After the FDA announced it would grant aducanumab accelerated approval, three panel members resigned in protest. In public statements, they expressed their disapproval of the FDA's failure to listen to the panel's concerns regarding the lack of efficacy data and their feeling that the decision set a poor precedent regarding the need for sufficient data to demonstrate efficacy prior to drug approval, which could erode the public and health care providers' trust that drugs for sale in the United States were safe and effective.4


The FDA, in support of its decision, has provided more information than usual to explain its rationale for granting aducanumab accelerated approval. In a news release ( and a memorandum to the advisory panel (, the agency emphasized that it followed normal procedures when faced with complex clinical trial data, in this case that one trial did not meet clinical outcomes and the other trial did. In deciding to grant accelerated approval to aducanumab, the FDA stated that since both trials found a reduction in amyloid beta plaques, there was reason to hope for improved clinical outcomes, although the agency admitted that this cause and effect had not yet been seen. The fact that aducanumab is the first drug to significantly reduce amyloid beta plaques, providing a new mechanism for treating Alzheimer's disease, was important in the FDA's decision-making. Patient comments were also a key factor.


Cost and other issues. Adding to the controversy over the approval of aducanumab is its proposed cost. Biogen determined the cost of treatment to be $56,000 per year. The company has been criticized for such a high price for a drug that hasn't been proven clinically effective.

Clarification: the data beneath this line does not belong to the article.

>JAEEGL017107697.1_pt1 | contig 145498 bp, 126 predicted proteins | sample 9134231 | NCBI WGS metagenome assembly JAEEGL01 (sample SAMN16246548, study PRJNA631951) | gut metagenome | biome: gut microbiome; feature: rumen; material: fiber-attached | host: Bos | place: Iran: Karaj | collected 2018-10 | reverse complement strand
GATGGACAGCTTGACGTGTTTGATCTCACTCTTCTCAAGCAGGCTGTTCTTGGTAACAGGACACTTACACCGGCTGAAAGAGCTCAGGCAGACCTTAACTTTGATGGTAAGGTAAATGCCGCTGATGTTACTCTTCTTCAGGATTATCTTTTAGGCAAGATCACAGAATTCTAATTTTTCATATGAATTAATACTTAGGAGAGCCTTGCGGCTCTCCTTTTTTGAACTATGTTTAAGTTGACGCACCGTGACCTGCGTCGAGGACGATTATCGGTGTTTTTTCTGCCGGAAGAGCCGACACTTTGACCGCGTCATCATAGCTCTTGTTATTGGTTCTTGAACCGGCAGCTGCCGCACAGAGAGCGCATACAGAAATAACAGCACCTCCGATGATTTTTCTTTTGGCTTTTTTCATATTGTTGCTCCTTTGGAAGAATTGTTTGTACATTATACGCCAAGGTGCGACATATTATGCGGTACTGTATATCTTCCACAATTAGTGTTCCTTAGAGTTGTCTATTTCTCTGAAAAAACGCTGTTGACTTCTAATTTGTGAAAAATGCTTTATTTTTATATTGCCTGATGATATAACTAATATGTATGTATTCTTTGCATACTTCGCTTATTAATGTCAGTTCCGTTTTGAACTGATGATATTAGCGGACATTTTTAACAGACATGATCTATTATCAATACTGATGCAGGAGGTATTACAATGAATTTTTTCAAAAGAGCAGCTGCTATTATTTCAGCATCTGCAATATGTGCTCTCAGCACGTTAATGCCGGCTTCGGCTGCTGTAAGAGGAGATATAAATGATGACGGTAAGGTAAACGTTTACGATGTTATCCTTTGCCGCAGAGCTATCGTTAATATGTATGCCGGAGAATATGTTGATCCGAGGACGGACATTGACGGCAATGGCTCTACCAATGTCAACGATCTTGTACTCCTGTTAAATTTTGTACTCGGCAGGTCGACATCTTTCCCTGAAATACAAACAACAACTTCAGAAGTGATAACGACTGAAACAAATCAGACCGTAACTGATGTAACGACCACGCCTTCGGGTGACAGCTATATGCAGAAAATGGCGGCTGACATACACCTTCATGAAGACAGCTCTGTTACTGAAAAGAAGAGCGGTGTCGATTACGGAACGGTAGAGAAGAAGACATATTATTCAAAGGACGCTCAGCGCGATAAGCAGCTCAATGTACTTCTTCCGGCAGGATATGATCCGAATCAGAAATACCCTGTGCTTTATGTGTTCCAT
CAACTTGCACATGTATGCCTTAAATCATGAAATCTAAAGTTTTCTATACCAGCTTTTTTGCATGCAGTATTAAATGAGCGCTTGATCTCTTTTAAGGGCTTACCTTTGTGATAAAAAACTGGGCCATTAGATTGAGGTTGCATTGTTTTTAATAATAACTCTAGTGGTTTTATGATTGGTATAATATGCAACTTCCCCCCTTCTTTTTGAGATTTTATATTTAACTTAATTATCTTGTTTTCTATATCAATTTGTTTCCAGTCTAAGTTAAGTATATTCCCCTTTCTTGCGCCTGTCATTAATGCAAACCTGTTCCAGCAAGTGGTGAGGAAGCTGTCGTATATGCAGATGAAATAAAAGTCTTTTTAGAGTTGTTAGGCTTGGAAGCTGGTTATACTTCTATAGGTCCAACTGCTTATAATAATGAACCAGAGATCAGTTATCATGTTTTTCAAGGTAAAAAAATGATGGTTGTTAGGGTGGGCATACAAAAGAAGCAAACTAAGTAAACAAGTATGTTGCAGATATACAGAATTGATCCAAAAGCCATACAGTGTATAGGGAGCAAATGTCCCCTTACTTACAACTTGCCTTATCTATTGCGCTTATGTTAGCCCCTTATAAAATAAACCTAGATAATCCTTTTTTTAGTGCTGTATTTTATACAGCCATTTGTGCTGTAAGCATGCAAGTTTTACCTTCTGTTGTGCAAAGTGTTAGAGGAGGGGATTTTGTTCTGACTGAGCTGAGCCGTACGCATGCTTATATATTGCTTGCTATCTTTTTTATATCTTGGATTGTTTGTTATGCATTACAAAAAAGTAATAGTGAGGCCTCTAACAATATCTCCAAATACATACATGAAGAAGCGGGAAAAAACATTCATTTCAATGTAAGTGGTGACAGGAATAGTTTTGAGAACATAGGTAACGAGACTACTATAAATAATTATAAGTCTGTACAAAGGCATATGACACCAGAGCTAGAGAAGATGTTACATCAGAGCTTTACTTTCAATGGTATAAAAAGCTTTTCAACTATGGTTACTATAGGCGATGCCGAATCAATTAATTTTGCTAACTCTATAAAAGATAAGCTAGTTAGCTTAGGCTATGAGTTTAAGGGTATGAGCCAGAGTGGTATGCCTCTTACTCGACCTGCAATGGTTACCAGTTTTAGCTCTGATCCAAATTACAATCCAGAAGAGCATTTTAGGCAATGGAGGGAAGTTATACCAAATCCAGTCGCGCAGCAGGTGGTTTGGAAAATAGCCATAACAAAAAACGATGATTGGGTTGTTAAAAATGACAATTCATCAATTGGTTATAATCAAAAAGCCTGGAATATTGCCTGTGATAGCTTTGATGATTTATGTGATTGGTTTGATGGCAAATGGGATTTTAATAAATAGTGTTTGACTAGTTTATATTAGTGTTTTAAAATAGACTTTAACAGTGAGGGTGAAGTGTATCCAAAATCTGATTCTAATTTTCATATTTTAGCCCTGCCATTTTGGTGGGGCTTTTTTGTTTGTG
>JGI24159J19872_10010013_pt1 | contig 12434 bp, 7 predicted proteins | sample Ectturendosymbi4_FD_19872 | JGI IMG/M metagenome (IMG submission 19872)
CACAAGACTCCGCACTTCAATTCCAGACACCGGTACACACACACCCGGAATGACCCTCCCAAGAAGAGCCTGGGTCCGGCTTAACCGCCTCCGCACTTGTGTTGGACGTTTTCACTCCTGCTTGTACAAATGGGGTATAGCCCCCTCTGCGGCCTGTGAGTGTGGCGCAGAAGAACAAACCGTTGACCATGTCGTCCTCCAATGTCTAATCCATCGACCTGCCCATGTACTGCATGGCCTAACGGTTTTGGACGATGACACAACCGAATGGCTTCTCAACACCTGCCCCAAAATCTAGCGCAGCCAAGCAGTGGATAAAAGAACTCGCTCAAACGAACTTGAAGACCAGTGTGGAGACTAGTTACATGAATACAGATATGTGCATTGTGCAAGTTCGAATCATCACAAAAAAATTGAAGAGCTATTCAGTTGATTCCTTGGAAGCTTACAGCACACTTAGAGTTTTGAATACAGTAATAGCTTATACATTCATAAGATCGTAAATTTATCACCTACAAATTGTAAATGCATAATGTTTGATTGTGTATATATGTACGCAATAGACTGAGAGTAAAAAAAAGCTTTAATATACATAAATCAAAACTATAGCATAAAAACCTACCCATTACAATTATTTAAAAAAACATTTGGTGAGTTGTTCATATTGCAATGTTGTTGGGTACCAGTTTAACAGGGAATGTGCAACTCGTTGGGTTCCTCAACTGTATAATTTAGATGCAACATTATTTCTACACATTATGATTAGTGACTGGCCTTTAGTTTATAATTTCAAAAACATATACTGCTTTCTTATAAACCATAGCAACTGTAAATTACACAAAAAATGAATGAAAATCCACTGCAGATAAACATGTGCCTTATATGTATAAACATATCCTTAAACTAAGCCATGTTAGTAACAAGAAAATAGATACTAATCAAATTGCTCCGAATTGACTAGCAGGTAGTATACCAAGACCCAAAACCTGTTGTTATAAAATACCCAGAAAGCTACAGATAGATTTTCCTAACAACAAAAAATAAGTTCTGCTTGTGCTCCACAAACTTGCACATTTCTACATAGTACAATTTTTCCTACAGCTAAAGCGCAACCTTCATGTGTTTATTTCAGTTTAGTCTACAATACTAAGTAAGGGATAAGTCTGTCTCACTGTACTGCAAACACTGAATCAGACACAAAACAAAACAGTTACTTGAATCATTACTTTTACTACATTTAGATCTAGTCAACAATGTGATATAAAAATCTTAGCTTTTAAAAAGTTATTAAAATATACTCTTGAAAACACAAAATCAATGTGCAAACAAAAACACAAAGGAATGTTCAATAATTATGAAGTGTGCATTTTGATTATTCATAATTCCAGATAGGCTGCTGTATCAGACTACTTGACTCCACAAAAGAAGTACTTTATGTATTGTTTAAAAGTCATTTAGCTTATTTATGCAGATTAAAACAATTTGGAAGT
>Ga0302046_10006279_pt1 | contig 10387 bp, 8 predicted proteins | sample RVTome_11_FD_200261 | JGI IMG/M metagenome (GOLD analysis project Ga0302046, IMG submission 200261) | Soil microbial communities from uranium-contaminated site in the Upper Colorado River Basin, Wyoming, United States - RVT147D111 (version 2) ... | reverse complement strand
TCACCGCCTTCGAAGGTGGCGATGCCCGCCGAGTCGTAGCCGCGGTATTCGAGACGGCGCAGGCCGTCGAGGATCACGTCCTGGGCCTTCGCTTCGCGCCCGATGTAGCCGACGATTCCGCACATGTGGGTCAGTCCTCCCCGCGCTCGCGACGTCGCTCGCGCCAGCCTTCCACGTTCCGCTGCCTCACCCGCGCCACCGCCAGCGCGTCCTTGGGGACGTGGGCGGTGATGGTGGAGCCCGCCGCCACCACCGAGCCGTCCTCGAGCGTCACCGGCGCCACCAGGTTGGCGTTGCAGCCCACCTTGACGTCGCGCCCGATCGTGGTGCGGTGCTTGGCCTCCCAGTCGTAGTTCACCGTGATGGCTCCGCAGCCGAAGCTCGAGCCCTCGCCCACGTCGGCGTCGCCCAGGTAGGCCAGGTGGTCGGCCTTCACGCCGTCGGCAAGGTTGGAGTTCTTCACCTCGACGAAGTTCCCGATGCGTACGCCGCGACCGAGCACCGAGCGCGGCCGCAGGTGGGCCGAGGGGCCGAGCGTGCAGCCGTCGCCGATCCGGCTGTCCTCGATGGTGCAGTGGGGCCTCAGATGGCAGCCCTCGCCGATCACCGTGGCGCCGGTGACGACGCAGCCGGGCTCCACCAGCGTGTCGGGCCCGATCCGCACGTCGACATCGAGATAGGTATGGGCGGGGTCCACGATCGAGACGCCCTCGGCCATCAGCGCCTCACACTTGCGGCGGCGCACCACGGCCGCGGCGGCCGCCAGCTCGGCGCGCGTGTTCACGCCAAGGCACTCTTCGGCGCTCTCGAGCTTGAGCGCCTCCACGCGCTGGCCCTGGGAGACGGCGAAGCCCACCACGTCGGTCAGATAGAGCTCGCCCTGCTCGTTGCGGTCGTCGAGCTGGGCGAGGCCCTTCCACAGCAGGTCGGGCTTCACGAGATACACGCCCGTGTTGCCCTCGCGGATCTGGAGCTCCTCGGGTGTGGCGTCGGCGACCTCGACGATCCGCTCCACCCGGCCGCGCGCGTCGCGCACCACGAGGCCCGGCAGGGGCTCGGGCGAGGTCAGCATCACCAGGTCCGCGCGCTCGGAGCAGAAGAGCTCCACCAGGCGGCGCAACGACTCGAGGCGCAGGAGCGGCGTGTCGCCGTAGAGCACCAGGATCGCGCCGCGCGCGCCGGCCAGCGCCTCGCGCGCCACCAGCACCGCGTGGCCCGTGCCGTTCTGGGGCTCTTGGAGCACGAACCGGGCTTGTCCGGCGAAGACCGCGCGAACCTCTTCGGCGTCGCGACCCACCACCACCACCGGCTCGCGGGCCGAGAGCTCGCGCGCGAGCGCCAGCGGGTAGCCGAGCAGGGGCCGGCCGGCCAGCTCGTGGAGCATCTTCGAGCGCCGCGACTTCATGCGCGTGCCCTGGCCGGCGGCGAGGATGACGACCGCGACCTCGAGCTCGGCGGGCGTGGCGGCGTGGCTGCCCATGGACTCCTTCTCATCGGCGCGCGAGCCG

The final aspect of the controversy concerned the labeling information describing the drug's intended patient population. Although the clinical trials of aducanumab were limited to those with early Alzheimer's disease, the drug's label originally stated it was "for the treatment of Alzheimer's disease." Then, less than a month after its approval, the FDA revised the drug's label to add that it was appropriate for use in those with "mild cognitive impairment or mild dementia stage of disease, the population in which treatment was initiated in clinical trials."


Drug information. Aducanumab is administered as an intravenous infusion every four weeks. Its most common adverse effects are amyloid-related imaging abnormalities (ARIA), which often present as swelling and bleeding in the brain and are frequently asymptomatic. ARIA includes ARIA-edema (in 35% of patients treated with aducanumab compared with 3% given placebo), ARIA-H microhemorrhage, and ARIA-H superficial siderosis (a buildup of iron after bleeding into the brain). An excess of ARIA-H was noted in those who also had ARIA-edema and was present in 21% of patients treated with aducanumab compared with 1% of patients given placebo. Other common adverse effects include headaches and falls. Hypersensitivity reactions are also possible, as are diarrhea, confusion, delirium, altered mental status, and disorientation.


Because of the ARIA noted after aducanumab use, a magnetic resonance imaging (MRI) scan of the brain should be obtained prior to initiating treatment. Follow-up MRIs prior to the seventh infusion (the first 10 mg/kg dose) and 12th infusion (the sixth 10 mg/kg dose) are also required per the label's instructions. Nurses should confirm that these tests have been completed prior to administering aducanumab.


For the revised prescribing information for aducanumab, go to




1. Food and Drug Administration, Center for Drug Evaluation and Research. Peripheral and Central Nervous System Drugs Advisory Committee (PCNS) meeting [transcript]. Silver Spring, MD; 2020 Nov 6. [Context Link]


2. Joseph A. Q and A: the CEO of the Alzheimer's Association on the approval of Aduhelm-and why critics should stop dwelling on the decision. STAT 2021 Jun 16. [Context Link]


3. Alexander GC, et al Evaluation of aducanumab for Alzheimer Disease: scientific evidence and regulatory review involving efficacy, safety, and futility. JAMA 2021;325(17):1717-8. [Context Link]


4. Chappell B. 3 experts have resigned from an FDA committee over Alzheimer's drug approval. NPR 2021 Jun 11. [Context Link]